Denver Police Officers Improperly Access Sensitive Crime Database Because Department Has No Interest In Stopping Them

from the also-because-they're-terrible-people-who-abuse-their-position dept

Massive databases full of personal information are in the hands of law enforcement. There are many legitimate uses for these databases, but like anything containing sensitive information, the temptation to abuse access privileges is omnipresent. This is highly problematic when the violator is a law enforcement officer. Not only does this violate internal policies and local statutes, but it puts sensitive info in the hands of someone who has plenty of power but little apparent interest in wielding it properly.

Officers have run suspect background checks on police review board members, used sensitive databases to screen potential dates, and spy on their ex-wives. So, it’s unsurprising that another law enforcement agency has been found to be housing abusers of sensitive databases.

[Independent Monitor Nicholas] Mitchell said 25 Denver officers have been punished for inappropriate use of the databases since 2006. Most of them received reprimands rather than the harsher penalties some police agencies impose for the same offense. None of the 25 was charged with a crime.

The abuse will continue at the Denver PD unless something changes. Officers are warned that improper access of the NCIC (National Crime Information Center) database may result in criminal charges, but that’s obviously not true. The report says that, in the last decade, no officer caught abusing access to the database has received anything more severe than a three-day suspension. It further notes that these officers may not have even received this minimal suspension if it weren’t for previous misconduct on the records prior to the improper access violation.

This improper access was used to facilitate activities that could themselves be considered criminal.

The Denver cases include an officer who looked up the phone number of a hospital employee with whom he chatted during a sex assault investigation and called at home against her wishes.

Another officer ran a man’s license plate seeking information for a friend, who then began driving by the man’s house and threatening him, according to the monitor’s report.

Unsurprisingly, the monitor has suggested the Denver PD immediately institute harsher punishments for improper access. The Denver PD has responded by saying the punishments are harsh. And they are. It can fire officers and bring criminal charges against them for improper access. It just has never done so. I guess a theoretical deterrent is better than no deterrent at all?

And, while 25 officers may seem like a really low number of abusers, the monitor says his office has no idea how widespread this abuse is. The Denver PD never audits its officers’ use of the database. It only responds to complaints of possible improper access. Its internal oversight is just as weak as its half-hearted wrist slaps in response to verified abuse.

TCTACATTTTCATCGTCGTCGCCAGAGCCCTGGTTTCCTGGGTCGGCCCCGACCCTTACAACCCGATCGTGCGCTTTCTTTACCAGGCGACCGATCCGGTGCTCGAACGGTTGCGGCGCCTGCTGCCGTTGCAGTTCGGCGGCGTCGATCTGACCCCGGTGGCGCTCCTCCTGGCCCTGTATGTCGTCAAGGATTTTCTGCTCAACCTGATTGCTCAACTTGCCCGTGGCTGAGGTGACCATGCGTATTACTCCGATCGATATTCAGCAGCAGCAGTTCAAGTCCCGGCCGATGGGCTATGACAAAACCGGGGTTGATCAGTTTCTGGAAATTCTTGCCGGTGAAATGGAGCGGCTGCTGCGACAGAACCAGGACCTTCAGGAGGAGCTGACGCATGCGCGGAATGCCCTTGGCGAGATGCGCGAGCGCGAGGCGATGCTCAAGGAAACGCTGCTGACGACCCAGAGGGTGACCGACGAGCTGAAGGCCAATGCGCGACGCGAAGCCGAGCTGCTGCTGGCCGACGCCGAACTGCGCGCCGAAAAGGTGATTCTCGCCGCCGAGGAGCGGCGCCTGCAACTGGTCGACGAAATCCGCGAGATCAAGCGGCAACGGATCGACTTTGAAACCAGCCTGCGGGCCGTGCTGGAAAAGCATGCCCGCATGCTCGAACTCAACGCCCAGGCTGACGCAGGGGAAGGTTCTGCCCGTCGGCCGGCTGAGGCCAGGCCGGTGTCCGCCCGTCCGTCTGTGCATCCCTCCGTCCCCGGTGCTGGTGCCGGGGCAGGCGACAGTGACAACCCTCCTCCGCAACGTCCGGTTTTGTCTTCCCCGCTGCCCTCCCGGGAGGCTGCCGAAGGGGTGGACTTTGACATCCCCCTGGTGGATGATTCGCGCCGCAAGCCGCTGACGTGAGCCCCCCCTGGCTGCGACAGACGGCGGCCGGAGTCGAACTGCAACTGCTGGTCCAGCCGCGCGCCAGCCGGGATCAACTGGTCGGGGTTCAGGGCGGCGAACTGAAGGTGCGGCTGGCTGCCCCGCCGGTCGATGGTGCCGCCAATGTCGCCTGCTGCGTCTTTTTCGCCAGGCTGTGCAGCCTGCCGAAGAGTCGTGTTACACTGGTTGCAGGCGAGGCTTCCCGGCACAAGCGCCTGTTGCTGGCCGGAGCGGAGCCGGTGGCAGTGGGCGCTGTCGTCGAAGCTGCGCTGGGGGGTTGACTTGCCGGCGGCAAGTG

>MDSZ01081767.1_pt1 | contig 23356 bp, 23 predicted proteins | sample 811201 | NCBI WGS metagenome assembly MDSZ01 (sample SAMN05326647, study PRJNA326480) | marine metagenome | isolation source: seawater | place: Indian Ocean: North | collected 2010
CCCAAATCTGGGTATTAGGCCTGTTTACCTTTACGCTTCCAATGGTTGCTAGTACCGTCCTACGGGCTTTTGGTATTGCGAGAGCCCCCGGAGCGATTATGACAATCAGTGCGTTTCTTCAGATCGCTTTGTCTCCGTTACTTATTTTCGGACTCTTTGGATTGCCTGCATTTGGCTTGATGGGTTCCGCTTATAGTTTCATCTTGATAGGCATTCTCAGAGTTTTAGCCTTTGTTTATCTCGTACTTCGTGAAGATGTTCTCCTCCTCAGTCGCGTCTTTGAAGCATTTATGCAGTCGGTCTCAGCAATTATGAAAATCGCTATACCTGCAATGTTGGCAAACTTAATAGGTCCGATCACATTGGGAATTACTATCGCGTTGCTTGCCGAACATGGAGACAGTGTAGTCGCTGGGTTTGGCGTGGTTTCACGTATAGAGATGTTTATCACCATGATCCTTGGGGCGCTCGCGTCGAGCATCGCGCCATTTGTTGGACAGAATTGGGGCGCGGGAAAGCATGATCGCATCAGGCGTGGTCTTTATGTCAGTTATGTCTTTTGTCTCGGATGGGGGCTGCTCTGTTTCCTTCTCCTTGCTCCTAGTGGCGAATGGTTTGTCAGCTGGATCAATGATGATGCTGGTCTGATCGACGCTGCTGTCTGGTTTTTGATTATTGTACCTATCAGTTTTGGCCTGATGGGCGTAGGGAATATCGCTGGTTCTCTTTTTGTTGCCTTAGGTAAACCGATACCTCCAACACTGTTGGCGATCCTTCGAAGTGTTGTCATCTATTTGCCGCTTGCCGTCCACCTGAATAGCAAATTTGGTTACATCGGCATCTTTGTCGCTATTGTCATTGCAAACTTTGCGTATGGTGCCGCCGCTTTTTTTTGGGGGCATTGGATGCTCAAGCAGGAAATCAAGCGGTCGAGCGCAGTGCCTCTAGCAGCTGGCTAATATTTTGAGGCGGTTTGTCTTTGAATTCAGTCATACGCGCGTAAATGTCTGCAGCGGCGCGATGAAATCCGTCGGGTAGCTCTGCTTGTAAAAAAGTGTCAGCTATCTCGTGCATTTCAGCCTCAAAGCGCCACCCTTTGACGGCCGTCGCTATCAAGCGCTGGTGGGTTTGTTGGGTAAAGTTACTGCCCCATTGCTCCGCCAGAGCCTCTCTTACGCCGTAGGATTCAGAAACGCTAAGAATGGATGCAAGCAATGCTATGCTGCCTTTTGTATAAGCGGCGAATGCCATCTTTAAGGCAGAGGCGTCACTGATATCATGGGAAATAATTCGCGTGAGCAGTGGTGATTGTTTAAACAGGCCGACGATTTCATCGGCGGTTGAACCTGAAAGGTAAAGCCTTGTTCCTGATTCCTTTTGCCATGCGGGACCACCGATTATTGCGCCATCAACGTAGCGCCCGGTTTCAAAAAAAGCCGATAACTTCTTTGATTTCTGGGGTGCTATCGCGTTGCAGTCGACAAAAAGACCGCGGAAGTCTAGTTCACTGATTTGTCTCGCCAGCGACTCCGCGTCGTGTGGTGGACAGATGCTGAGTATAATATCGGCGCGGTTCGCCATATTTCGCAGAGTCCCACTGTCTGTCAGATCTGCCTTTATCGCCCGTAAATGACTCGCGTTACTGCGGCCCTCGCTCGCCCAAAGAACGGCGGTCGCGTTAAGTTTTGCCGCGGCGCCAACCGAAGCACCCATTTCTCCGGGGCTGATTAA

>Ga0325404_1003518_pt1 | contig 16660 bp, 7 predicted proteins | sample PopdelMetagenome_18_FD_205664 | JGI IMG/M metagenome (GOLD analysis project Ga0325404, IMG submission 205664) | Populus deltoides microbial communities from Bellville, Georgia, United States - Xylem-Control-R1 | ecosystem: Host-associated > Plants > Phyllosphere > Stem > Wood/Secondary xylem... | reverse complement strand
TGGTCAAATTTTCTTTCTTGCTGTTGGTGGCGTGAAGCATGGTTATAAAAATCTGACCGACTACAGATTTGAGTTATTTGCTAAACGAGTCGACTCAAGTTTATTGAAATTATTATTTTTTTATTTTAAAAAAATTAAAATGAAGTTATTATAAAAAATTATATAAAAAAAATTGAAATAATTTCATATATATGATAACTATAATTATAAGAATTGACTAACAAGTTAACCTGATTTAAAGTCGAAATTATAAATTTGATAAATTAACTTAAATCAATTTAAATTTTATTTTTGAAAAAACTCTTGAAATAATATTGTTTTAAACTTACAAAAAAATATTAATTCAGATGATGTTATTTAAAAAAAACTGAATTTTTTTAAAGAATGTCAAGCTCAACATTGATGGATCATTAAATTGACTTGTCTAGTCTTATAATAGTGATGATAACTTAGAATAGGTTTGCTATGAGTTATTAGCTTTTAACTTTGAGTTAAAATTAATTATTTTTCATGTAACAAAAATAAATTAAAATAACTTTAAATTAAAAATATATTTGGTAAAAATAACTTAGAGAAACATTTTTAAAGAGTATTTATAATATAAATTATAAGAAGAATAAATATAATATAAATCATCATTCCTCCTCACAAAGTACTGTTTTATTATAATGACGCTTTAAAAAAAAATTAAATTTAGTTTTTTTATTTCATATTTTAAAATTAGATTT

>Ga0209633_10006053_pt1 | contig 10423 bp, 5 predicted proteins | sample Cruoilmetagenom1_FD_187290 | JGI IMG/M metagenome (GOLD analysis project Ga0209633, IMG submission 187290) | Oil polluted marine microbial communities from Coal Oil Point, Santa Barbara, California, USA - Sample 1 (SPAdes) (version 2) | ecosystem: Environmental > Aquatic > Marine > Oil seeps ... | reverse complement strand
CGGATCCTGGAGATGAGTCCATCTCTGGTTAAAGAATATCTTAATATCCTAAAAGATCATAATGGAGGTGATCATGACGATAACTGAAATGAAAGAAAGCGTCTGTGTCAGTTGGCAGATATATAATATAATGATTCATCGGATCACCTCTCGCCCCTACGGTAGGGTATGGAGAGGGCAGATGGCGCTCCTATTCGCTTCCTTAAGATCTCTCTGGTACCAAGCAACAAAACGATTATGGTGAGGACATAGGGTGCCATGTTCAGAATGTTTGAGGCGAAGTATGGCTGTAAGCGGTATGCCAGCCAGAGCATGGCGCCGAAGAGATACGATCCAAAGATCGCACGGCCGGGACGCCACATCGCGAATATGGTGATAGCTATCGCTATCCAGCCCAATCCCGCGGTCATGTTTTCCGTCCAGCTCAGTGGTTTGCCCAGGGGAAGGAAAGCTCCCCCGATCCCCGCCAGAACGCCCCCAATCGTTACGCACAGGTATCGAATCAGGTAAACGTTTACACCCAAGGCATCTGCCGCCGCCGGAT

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Comments on “Denver Police Officers Improperly Access Sensitive Crime Database Because Department Has No Interest In Stopping Them”

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That One Guy (profile) says:

"It's only wrong to misuse personal information if someone else does it."

I have no doubt whatsoever that any member of the general public who did something even remotely like looking up the personal data of a cop and going to their house to harass them, or repeatedly calling them at home despite their wishes otherwise would have the PD calling for blood, accusing those responsible of gross violations of personal privacy and demanding that they face significant punishments for it. I rather doubt that they’d accept a ‘And don’t you do it again’ non-warning as acceptable in a case like that.

Uriel-238 (profile) says:

Re: I think the moral of the story is...

That anyone with power becomes like little kids if they have no cause to behave like adults.

You may get the rare character who believes in honor or responsibility or whatever, but even they will be tempted sooner or later.

We know power corrupts. What amazes me is that we still allow it to be centralized or focused in elite hands.

Maybe the next iteration will do better.

That Anonymous Coward (profile) says:

“The Denver PD has responded by saying the punishments are harsh.”

But they are far to harsh to use on those charged with upholding the law. If they were held to the same laws & punishments as little people they would feel no better than them and this would lower morale. We have to allow them to have 3 day vacations to recover from these lapses in judgement than many of them make over and over.

Accountability, it is for little people not the enforcers.

Anonymous Coward says:

Crime Database Misuse (Invasion of Priavacy)

Every time this occurs, the person whose privacy was violated should be notified as a matter of law. And that notification should name the violator. The aggrieved party can then sue the institution and the violator. The institution would then be less tolerant of such abuse and would-be violators would think twice before nosing around.

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